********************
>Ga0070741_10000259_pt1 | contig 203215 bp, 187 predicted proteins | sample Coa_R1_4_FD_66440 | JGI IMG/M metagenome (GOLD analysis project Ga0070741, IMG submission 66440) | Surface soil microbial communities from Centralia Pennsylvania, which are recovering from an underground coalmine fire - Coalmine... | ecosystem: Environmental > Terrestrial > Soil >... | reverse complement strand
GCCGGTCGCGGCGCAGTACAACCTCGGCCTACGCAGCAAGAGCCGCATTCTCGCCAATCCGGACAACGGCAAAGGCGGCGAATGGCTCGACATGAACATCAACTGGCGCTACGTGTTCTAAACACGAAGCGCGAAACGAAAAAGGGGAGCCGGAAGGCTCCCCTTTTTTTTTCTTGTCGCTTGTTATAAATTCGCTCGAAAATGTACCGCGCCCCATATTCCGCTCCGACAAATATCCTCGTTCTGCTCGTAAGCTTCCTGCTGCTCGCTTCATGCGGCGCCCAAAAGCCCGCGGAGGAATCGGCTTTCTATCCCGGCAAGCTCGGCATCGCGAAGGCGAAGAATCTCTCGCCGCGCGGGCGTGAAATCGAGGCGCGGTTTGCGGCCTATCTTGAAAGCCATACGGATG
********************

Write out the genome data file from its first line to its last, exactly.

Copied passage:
>Ga0070741_10000259_pt1 | contig 203215 bp, 187 predicted proteins | sample Coa_R1_4_FD_66440 | JGI IMG/M metagenome (GOLD analysis project Ga0070741, IMG submission 66440) | Surface soil microbial communities from Centralia Pennsylvania, which are recovering from an underground coalmine fire - Coalmine... | ecosystem: Environmental > Terrestrial > Soil >... | reverse complement strand
GCCGGTCGCGGCGCAGTACAACCTCGGCCTACGCAGCAAGAGCCGCATTCTCGCCAATCCGGACAACGGCAAAGGCGGCGAATGGCTCGACATGAACATCAACTGGCGCTACGTGTTCTAAACACGAAGCGCGAAACGAAAAAGGGGAGCCGGAAGGCTCCCCTTTTTTTTTCTTGTCGCTTGTTATAAATTCGCTCGAAAATGTACCGCGCCCCATATTCCGCTCCGACAAATATCCTCGTTCTGCTCGTAAGCTTCCTGCTGCTCGCTTCATGCGGCGCCCAAAAGCCCGCGGAGGAATCGGCTTTCTATCCCGGCAAGCTCGGCATCGCGAAGGCGAAGAATCTCTCGCCGCGCGGGCGTGAAATCGAGGCGCGGTTTGCGGCCTATCTTGAAAGCCATACGGATG